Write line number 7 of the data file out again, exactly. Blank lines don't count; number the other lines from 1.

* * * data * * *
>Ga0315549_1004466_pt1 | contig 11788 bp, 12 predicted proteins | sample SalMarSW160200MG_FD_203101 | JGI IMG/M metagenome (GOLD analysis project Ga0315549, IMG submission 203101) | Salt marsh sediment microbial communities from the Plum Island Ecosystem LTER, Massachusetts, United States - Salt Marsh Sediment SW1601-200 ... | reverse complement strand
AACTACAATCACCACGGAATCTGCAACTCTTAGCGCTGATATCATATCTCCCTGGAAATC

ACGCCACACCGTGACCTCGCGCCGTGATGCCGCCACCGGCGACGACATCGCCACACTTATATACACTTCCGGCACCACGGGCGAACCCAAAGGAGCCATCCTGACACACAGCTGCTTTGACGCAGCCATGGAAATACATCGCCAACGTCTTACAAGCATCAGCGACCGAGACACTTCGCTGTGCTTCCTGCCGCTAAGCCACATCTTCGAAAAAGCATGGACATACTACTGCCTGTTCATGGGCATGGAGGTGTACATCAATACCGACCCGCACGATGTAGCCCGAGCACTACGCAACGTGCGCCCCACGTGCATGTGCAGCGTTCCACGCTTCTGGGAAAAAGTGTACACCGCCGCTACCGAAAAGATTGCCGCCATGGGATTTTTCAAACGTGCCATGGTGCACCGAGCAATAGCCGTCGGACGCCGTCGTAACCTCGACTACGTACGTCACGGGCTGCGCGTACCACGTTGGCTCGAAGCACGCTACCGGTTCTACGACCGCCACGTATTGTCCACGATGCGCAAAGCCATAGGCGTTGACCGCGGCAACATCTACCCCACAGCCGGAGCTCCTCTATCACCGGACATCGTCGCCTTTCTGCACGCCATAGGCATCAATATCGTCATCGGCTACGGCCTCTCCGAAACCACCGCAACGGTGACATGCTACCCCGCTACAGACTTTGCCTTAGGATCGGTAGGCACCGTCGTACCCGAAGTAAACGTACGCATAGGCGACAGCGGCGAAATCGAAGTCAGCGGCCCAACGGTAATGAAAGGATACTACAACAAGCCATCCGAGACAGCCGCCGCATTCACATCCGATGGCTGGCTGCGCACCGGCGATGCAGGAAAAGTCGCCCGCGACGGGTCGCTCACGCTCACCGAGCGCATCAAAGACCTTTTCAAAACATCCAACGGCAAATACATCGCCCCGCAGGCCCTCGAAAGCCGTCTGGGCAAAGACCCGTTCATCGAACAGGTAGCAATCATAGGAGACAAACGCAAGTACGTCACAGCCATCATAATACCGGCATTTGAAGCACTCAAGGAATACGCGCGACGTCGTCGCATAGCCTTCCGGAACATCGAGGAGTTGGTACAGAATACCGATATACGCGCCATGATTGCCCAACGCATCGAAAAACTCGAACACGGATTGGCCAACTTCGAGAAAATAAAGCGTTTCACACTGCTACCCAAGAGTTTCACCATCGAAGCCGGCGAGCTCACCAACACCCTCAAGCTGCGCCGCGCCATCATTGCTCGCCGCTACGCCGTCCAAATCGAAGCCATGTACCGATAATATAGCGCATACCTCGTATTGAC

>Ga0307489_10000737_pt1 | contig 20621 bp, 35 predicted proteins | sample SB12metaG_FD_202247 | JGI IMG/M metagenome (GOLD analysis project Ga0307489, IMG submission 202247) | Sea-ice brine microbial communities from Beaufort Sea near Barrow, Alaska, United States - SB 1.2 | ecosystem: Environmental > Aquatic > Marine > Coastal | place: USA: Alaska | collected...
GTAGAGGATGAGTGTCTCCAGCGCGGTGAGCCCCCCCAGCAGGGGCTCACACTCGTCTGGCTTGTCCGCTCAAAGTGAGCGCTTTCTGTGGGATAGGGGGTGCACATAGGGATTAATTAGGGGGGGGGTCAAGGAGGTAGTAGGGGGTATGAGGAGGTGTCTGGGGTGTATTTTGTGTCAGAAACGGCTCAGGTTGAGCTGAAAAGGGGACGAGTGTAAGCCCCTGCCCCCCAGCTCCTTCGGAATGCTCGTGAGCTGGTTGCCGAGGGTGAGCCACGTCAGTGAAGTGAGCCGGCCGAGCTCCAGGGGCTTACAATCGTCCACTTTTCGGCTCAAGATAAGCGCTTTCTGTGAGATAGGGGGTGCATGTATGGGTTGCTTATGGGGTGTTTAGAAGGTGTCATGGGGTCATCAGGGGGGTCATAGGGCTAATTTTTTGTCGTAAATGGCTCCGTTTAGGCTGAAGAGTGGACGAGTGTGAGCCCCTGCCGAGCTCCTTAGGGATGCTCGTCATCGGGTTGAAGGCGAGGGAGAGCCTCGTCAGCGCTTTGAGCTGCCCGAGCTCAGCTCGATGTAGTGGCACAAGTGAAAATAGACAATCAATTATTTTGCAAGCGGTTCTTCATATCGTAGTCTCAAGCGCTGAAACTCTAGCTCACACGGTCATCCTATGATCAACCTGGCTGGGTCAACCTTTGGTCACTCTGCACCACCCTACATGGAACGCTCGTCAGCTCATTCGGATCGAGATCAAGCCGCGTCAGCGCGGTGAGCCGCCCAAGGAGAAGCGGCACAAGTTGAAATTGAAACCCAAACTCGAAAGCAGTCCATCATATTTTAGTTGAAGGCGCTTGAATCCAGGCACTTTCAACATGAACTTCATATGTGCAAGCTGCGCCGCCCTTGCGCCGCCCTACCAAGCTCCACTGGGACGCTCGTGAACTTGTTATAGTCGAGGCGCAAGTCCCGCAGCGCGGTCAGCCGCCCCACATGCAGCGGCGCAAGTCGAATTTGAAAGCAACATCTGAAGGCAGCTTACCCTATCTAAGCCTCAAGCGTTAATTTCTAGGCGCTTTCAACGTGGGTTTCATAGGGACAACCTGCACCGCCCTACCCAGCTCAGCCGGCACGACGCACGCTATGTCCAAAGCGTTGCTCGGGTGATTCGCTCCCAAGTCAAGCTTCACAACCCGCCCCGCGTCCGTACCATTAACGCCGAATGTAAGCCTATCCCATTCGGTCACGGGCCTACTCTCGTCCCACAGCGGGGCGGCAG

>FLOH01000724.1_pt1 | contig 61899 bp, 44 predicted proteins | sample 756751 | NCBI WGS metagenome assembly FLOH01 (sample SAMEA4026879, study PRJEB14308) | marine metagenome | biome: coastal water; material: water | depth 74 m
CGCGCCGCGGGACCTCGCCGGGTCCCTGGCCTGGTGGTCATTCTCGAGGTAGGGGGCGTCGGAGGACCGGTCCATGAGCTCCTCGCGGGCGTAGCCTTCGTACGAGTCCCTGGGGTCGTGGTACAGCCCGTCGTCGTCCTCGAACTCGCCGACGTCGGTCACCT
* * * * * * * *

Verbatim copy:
CGCGCCGCGGGACCTCGCCGGGTCCCTGGCCTGGTGGTCATTCTCGAGGTAGGGGGCGTCGGAGGACCGGTCCATGAGCTCCTCGCGGGCGTAGCCTTCGTACGAGTCCCTGGGGTCGTGGTACAGCCCGTCGTCGTCCTCGAACTCGCCGACGTCGGTCACCT